A good number of organizations revisited their investment policies and the types of investments they were in after the market collapse of two years ago. “It’s probably too late at that point because you’ve already absorbed the losses. A lot of them may have just changed the way they did things going forward without just dumping an investment and putting it into something else, to keep the unrealized loss,”Romano said.
There have been some changes among investment managers but nothing drastic, said Romano. “The types of investments is what has changed,”he said, after the Bernard Madoff scandals, charities are “rethinking the investments they’ve gotten into and more aware of what they need to look for,”he said. For more on charities’ investments, see the story on page 26.
Many organizations are facing cuts from government spending. Those that rely on subsidies from government agencies are in for some tough times ahead, Romano said, with some likely to be forced to close or reduce services. Even when governments are subsidizing nonprofits at all, he said, they’re likely delaying payments by a year or more, so organizations receiving support might be behind.
Mental health organizations, in particular, might suffer, according to Romano, because many people don’t realize the need. “Most of these organizations rely in a large part on government subsidies,”he said, while poverty relief groups will “still manage to hold their own, because most of them are the established ones.”Increased merger activity among like organizations wouldn’t be a surprise in the coming years. “You could see some of that, we haven’t seen a lot yet,”since the economy declined, he said.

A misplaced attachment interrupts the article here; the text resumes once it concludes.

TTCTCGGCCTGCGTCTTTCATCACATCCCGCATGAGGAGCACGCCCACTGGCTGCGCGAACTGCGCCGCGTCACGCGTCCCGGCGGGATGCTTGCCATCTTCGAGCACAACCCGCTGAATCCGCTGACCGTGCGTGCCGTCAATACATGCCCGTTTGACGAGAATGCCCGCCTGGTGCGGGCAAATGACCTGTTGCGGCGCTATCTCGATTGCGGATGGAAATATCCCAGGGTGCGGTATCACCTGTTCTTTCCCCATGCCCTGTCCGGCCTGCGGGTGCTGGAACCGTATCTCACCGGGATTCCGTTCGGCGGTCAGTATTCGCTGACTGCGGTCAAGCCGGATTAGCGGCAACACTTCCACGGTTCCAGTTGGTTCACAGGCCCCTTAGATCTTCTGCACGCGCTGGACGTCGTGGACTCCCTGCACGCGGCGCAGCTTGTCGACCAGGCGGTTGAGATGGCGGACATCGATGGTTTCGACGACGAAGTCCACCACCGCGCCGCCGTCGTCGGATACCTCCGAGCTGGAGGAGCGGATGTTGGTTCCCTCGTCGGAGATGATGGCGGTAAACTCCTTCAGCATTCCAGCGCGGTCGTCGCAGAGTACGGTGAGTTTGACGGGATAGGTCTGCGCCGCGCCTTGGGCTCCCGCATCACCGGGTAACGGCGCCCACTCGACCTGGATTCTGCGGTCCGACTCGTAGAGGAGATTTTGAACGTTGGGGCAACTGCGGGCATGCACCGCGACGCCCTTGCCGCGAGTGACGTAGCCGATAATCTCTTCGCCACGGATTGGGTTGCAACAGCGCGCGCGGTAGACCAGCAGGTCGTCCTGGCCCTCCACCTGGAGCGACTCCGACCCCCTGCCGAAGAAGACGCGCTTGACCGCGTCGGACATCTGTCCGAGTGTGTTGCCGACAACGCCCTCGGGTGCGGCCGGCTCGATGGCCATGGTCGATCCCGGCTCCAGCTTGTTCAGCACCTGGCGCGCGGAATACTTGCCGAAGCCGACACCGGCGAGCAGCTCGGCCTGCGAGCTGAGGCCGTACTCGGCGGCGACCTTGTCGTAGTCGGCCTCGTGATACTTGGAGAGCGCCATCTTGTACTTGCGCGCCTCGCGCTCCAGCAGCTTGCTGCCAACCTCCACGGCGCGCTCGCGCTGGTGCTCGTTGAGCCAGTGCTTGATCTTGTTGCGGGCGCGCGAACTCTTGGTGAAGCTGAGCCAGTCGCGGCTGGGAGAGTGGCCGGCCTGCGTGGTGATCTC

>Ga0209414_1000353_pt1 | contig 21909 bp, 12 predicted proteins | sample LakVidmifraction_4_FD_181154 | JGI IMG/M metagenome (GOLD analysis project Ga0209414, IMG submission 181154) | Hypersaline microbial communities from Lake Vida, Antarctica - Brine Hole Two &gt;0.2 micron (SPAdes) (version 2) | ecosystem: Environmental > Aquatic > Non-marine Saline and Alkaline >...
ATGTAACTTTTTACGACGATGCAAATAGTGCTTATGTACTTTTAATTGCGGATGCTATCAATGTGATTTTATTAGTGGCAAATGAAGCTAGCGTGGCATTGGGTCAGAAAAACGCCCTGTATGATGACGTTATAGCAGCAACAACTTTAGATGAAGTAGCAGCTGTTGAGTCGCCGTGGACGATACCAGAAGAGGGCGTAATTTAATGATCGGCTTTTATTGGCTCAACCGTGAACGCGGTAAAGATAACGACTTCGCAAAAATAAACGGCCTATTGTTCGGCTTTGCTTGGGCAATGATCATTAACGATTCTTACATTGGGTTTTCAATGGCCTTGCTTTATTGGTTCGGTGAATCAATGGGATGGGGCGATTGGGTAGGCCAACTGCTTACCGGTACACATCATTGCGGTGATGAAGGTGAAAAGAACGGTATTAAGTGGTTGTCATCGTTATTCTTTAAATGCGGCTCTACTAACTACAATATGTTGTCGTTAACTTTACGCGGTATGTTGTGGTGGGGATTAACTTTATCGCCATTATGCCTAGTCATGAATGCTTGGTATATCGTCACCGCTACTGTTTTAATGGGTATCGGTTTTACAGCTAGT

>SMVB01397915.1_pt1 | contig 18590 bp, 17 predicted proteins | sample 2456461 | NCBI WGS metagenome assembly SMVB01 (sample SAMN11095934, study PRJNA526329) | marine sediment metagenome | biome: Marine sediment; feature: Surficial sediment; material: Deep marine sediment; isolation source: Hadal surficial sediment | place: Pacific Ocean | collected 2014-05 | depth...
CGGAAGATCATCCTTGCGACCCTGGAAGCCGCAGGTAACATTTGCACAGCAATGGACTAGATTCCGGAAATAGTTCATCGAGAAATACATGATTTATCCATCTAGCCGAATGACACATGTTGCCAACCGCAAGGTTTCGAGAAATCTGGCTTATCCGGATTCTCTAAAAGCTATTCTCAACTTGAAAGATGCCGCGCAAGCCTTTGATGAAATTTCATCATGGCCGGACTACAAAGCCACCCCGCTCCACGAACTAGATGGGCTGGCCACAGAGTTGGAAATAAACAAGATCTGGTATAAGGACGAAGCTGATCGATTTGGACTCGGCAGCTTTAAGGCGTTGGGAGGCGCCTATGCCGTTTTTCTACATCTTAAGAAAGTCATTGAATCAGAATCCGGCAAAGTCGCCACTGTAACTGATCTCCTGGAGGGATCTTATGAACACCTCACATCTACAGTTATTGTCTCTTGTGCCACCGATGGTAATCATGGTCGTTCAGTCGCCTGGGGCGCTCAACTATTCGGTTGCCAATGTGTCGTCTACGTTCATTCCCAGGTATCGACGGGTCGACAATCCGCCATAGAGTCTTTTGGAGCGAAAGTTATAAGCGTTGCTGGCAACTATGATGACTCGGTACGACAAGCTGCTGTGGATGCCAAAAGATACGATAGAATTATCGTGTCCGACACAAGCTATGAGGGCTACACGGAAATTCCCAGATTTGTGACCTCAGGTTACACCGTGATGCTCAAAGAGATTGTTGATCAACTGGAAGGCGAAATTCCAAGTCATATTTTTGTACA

Overall revenue needed to make The NPT 100 this year dropped for the first time in several years, and it declined considerably, from $178.75 million last year (JFK Center for the Arts) to $150.45 million (Jewish Federation of Metropolitan Chicago). That’s a difference of more than $28 million, or 16 percent.
Jockeying for the No. 100 spot was about as close as it’s ever been. The nonprofits that essentially ranked 101 to 105 didn’t miss The NPT 100 by much: Robin Hood Foundation, $150.58 million (FY 08 data was the latest available); National Public Radio, $150.19 million; Hadassah, $148.11 million; Children International, $146.16 million; and, Doctors Without Borders, $143.30 million.
There was more turnover than usual in this year’s list. The annual study saw about one of every seven organizations drop from last year’s list. Two large organizations whose balance sheets rebounded with the stock market — Shriner’s Hospital and Father Flanagan’s Boy’s Home — returned after a one-year absence from the list. Others returning from a longer hiatus, include the Muscular Dystrophy Association (MDA) (87) and Scholarship America (74).
Some 17 organizations reported total revenue eclipsing $1 billion while 55 tallied revenue of more than $250 million, 10 fewer than in the 2009 report.